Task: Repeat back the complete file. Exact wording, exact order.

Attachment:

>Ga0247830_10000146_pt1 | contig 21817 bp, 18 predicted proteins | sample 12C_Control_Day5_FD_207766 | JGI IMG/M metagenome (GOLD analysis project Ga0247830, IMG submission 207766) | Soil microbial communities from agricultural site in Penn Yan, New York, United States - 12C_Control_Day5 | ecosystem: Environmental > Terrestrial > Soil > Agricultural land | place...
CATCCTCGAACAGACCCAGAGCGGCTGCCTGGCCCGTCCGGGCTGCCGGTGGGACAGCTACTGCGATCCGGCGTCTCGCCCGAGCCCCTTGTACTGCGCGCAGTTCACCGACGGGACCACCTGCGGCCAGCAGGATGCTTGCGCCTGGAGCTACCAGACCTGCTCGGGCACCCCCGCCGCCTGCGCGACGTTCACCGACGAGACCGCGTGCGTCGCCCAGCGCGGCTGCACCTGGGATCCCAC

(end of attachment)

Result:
>Ga0247830_10000146_pt1 | contig 21817 bp, 18 predicted proteins | sample 12C_Control_Day5_FD_207766 | JGI IMG/M metagenome (GOLD analysis project Ga0247830, IMG submission 207766) | Soil microbial communities from agricultural site in Penn Yan, New York, United States - 12C_Control_Day5 | ecosystem: Environmental > Terrestrial > Soil > Agricultural land | place...
CATCCTCGAACAGACCCAGAGCGGCTGCCTGGCCCGTCCGGGCTGCCGGTGGGACAGCTACTGCGATCCGGCGTCTCGCCCGAGCCCCTTGTACTGCGCGCAGTTCACCGACGGGACCACCTGCGGCCAGCAGGATGCTTGCGCCTGGAGCTACCAGACCTGCTCGGGCACCCCCGCCGCCTGCGCGACGTTCACCGACGAGACCGCGTGCGTCGCCCAGCGCGGCTGCACCTGGGATCCCAC